Caring For Sourdough Starters, Kombucha, and Other Fermented Foods While Away

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My sourdough starter is like a beloved pet or houseplant. I made it from scratch almost 8 years ago and have kept it going through two cross-country moves, three states, and many lapses in bread-baking. When I go on a long vacation, making sure that it is taken care of — along with all my other fermented food projects! — is at the top of my vacation check-list.

Will It Need Attention While You're Gone?

The first thing to consider when caring for fermented foods while you're gone is whether you really have to. Think about where in the fermentation cycle your food will be when you leave, how long you will be away, and calculate whether it will actually need attention while you're gone. Many non-dairy cultures are just fine if left alone for a long weekend. Sometimes you can also fudge the schedule a bit and renew a sourdough or make a fresh batch of kombucha a day early so that it can be left on the counter while you're away. 

If the length of your vacation pushes your usual fermentation cycle by a day or two, most non-dairy fermented foods will still be fine. Sourdoughs, kombuchas, and water kefirs will become a little more acidic than usual and will need to be refreshed promptly when you return, but they'll snap back into their normal fermentation habits just fine.

Stash It In the Fridge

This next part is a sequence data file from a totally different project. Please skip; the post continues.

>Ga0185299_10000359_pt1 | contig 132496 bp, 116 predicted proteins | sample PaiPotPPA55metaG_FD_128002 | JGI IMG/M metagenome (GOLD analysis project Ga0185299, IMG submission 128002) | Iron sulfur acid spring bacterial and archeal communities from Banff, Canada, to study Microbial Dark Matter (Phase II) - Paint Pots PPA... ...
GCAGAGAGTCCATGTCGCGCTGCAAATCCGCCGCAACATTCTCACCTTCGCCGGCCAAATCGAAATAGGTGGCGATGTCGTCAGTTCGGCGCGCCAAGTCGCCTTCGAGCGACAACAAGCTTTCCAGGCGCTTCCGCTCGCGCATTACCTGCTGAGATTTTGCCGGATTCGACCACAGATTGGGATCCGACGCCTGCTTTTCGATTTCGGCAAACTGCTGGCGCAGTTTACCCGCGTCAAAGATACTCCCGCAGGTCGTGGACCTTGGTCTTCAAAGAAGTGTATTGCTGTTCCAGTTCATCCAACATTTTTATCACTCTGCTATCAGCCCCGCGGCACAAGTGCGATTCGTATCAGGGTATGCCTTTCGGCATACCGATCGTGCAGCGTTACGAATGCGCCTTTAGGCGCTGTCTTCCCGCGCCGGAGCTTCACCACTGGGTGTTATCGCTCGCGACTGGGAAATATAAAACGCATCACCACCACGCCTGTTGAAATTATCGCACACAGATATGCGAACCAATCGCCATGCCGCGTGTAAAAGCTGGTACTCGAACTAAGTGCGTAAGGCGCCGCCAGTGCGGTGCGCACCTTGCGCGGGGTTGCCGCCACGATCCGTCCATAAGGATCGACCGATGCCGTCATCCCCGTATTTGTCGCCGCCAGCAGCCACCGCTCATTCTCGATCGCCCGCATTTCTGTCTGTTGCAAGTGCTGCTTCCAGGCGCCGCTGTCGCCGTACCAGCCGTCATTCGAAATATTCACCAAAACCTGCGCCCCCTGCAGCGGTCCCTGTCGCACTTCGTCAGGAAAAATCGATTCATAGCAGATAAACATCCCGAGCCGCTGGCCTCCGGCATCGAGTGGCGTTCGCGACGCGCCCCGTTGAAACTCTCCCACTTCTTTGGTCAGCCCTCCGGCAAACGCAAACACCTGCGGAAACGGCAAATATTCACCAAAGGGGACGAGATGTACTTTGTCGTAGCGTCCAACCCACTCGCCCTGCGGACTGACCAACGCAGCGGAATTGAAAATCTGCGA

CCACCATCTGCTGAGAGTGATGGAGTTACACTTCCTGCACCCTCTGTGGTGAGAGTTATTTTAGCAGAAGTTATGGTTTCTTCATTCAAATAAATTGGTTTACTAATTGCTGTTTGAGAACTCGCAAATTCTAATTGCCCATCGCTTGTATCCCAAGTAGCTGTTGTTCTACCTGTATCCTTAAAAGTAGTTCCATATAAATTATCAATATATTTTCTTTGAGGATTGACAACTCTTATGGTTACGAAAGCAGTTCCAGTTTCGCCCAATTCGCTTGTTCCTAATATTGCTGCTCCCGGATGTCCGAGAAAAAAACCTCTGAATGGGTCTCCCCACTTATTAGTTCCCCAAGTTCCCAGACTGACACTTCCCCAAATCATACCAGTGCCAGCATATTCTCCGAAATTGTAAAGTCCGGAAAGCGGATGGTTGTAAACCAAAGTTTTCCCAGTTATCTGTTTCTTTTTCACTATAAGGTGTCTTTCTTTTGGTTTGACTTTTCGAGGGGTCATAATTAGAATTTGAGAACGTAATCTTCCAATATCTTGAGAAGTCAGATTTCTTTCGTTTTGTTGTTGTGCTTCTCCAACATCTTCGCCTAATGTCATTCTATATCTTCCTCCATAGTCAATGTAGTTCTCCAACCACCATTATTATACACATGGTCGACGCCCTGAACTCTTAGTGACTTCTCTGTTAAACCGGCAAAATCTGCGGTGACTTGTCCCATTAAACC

If you're concerned about leaving your fermenting food on the counter while you're gone, consider stashing it in the fridge. Frequent or continual refrigeration can put a strain on yeast and bacteria cultures over time, but refrigeration can be a handy solution when going on vacation. Cool temperatures put yeasts and bacterias in a state of near-hibernation, pausing any fermentation activity. Sourdough, kombucha, water and milk kefirs, yogurt, and buttermilk cultures will all keep just fine for several weeks in the refrigerator. 

To prepare your culture for refrigeration, refresh it just before leaving — refresh your sourdough, make a new batch of kombucha or kefir, etc. Cover the container and put it in the refrigerator. When you return, refresh it again and continue with your normal fermentation cycle.

Leave a Note for House-Sitters

If neither of these options sounds ideal for your situation, leave detailed care instructions for a house-sitter to follow, just as you would leave a note about watering plants or feeding pets. It's a good idea to go over the instructions with your house-sitter beforehand (or even better, give him or her a demonstration!), and leave any necessary ingredients out on the counter.

P.S. Even if your culture doesn't need any attention while you're gone, I think it's still a good idea to leave a note for your house-sitter! There's no greater sadness than returning home to find a house-sitter has dumped your sourdough down the drain in an act of kindness because she thought it was something rotting in the fridge.

I have the most knowledge of sourdough, kombucha, kefir, and yogurt, which all have regular cycles of care and "feeding." My advice here is drawn from tending those cultures. Cheeses, fermented vegetables, and other fermented foods may require different care instructions — I'd love to hear your experiences and advice!

Do you ferment your own foods at home? How do you care for them while on vacation?

(Image: Emma Christensen and Serena Carminati/Shutterstock)

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